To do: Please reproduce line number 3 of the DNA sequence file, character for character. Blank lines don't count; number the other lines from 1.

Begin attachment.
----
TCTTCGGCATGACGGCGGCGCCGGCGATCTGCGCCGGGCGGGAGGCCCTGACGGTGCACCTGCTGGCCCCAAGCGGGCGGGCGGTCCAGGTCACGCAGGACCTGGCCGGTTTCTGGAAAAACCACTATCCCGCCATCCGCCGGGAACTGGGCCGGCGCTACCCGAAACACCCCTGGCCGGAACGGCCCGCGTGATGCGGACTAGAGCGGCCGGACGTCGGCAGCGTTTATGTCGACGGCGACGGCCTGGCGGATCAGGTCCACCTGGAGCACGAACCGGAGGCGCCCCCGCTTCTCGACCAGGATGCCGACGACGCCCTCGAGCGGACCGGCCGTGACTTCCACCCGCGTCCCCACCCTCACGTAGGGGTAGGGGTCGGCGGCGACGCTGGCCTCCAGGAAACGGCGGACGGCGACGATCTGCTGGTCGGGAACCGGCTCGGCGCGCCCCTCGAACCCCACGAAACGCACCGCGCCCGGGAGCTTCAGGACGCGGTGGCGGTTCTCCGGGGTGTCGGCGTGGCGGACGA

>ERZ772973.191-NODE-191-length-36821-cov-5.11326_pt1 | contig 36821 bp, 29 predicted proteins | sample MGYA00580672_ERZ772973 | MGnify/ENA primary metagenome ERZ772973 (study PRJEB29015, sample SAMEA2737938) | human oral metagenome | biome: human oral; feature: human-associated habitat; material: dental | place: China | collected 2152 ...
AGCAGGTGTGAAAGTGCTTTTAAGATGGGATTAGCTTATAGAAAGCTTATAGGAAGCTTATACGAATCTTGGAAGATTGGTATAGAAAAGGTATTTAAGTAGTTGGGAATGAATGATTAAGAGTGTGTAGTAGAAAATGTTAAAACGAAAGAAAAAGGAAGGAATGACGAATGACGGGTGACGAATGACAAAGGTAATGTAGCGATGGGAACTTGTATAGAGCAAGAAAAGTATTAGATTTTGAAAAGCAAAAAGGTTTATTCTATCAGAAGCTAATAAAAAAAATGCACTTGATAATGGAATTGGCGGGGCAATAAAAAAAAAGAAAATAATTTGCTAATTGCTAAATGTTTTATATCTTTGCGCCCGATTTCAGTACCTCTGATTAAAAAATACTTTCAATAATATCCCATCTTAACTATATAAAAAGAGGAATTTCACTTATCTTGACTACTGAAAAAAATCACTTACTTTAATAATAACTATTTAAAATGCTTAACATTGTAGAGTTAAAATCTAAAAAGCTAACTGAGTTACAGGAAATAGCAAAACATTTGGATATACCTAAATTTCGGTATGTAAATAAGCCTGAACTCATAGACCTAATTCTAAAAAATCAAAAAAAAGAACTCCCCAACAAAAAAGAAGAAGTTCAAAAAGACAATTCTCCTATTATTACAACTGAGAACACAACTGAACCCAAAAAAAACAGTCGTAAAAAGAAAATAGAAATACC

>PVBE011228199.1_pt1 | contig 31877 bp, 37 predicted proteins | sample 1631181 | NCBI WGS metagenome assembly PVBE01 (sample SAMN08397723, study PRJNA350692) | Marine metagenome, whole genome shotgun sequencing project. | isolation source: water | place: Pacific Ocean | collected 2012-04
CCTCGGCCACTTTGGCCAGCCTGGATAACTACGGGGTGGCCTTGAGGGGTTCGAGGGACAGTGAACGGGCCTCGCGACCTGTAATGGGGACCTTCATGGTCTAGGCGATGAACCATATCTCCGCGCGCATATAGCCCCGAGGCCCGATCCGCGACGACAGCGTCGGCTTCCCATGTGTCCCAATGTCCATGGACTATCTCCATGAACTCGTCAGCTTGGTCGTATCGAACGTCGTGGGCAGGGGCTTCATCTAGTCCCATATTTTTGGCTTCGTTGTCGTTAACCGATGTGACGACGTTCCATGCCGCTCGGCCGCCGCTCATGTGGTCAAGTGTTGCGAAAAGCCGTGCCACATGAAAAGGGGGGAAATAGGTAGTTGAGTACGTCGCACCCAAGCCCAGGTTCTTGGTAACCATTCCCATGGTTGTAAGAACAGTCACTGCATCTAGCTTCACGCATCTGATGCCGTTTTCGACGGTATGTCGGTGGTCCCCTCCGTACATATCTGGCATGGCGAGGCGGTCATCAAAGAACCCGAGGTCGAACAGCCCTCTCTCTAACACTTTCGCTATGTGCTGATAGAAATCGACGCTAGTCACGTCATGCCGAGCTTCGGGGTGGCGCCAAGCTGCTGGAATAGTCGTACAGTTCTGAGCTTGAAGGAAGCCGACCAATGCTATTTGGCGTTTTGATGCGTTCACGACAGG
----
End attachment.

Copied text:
AGCAGGTGTGAAAGTGCTTTTAAGATGGGATTAGCTTATAGAAAGCTTATAGGAAGCTTATACGAATCTTGGAAGATTGGTATAGAAAAGGTATTTAAGTAGTTGGGAATGAATGATTAAGAGTGTGTAGTAGAAAATGTTAAAACGAAAGAAAAAGGAAGGAATGACGAATGACGGGTGACGAATGACAAAGGTAATGTAGCGATGGGAACTTGTATAGAGCAAGAAAAGTATTAGATTTTGAAAAGCAAAAAGGTTTATTCTATCAGAAGCTAATAAAAAAAATGCACTTGATAATGGAATTGGCGGGGCAATAAAAAAAAAGAAAATAATTTGCTAATTGCTAAATGTTTTATATCTTTGCGCCCGATTTCAGTACCTCTGATTAAAAAATACTTTCAATAATATCCCATCTTAACTATATAAAAAGAGGAATTTCACTTATCTTGACTACTGAAAAAAATCACTTACTTTAATAATAACTATTTAAAATGCTTAACATTGTAGAGTTAAAATCTAAAAAGCTAACTGAGTTACAGGAAATAGCAAAACATTTGGATATACCTAAATTTCGGTATGTAAATAAGCCTGAACTCATAGACCTAATTCTAAAAAATCAAAAAAAAGAACTCCCCAACAAAAAAGAAGAAGTTCAAAAAGACAATTCTCCTATTATTACAACTGAGAACACAACTGAACCCAAAAAAAACAGTCGTAAAAAGAAAATAGAAATACC